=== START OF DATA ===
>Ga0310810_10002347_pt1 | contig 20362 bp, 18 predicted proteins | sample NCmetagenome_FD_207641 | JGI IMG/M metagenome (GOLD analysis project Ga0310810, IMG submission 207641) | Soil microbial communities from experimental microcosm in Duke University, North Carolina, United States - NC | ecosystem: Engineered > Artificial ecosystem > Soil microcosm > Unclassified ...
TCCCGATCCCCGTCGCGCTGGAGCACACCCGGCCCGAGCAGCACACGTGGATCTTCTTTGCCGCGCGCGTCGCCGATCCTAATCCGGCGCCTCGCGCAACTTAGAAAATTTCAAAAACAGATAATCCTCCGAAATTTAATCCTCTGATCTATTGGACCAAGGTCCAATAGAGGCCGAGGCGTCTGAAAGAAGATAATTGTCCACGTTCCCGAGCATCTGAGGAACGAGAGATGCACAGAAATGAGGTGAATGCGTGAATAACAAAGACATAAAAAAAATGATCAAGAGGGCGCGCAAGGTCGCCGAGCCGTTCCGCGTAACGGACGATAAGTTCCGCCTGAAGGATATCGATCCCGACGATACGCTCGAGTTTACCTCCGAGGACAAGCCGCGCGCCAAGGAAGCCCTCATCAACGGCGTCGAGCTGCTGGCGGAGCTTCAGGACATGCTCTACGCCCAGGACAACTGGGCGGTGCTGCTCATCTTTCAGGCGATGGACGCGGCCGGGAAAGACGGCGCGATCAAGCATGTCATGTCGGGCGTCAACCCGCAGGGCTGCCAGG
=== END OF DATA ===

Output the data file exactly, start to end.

>Ga0310810_10002347_pt1 | contig 20362 bp, 18 predicted proteins | sample NCmetagenome_FD_207641 | JGI IMG/M metagenome (GOLD analysis project Ga0310810, IMG submission 207641) | Soil microbial communities from experimental microcosm in Duke University, North Carolina, United States - NC | ecosystem: Engineered > Artificial ecosystem > Soil microcosm > Unclassified ...
TCCCGATCCCCGTCGCGCTGGAGCACACCCGGCCCGAGCAGCACACGTGGATCTTCTTTGCCGCGCGCGTCGCCGATCCTAATCCGGCGCCTCGCGCAACTTAGAAAATTTCAAAAACAGATAATCCTCCGAAATTTAATCCTCTGATCTATTGGACCAAGGTCCAATAGAGGCCGAGGCGTCTGAAAGAAGATAATTGTCCACGTTCCCGAGCATCTGAGGAACGAGAGATGCACAGAAATGAGGTGAATGCGTGAATAACAAAGACATAAAAAAAATGATCAAGAGGGCGCGCAAGGTCGCCGAGCCGTTCCGCGTAACGGACGATAAGTTCCGCCTGAAGGATATCGATCCCGACGATACGCTCGAGTTTACCTCCGAGGACAAGCCGCGCGCCAAGGAAGCCCTCATCAACGGCGTCGAGCTGCTGGCGGAGCTTCAGGACATGCTCTACGCCCAGGACAACTGGGCGGTGCTGCTCATCTTTCAGGCGATGGACGCGGCCGGGAAAGACGGCGCGATCAAGCATGTCATGTCGGGCGTCAACCCGCAGGGCTGCCAGG